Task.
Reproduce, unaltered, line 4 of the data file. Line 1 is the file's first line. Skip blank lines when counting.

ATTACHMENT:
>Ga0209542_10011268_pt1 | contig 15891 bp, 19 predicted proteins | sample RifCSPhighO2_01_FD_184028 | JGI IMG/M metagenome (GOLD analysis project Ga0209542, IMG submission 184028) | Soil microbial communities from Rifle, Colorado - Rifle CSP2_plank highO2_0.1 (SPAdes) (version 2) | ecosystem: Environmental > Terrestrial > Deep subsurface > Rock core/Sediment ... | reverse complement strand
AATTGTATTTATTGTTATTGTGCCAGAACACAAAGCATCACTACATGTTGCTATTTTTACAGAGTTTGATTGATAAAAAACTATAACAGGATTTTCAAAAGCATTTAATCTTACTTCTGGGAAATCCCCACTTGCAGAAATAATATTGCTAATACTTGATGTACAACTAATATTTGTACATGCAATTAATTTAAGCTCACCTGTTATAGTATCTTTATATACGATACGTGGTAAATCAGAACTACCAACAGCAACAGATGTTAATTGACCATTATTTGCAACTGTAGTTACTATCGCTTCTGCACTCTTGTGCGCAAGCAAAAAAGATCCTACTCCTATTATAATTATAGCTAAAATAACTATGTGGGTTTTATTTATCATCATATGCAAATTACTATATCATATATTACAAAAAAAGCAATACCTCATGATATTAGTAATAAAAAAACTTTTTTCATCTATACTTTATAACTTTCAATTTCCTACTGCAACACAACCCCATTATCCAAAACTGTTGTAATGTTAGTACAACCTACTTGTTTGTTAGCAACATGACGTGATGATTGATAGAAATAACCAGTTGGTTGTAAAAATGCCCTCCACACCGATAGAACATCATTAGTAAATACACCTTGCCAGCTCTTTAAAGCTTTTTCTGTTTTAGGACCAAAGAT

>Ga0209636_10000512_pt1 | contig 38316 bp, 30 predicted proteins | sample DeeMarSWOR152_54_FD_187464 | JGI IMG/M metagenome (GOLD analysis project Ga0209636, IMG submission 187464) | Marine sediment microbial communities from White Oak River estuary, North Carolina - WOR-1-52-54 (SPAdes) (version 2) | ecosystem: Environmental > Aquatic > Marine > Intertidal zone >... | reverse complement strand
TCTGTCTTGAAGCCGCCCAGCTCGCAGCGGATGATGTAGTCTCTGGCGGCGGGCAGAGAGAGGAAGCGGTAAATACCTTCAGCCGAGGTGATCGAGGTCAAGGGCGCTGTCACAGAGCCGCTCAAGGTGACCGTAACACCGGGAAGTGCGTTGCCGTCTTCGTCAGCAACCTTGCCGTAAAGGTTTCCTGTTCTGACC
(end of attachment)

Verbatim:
TCTGTCTTGAAGCCGCCCAGCTCGCAGCGGATGATGTAGTCTCTGGCGGCGGGCAGAGAGAGGAAGCGGTAAATACCTTCAGCCGAGGTGATCGAGGTCAAGGGCGCTGTCACAGAGCCGCTCAAGGTGACCGTAACACCGGGAAGTGCGTTGCCGTCTTCGTCAGCAACCTTGCCGTAAAGGTTTCCTGTTCTGACC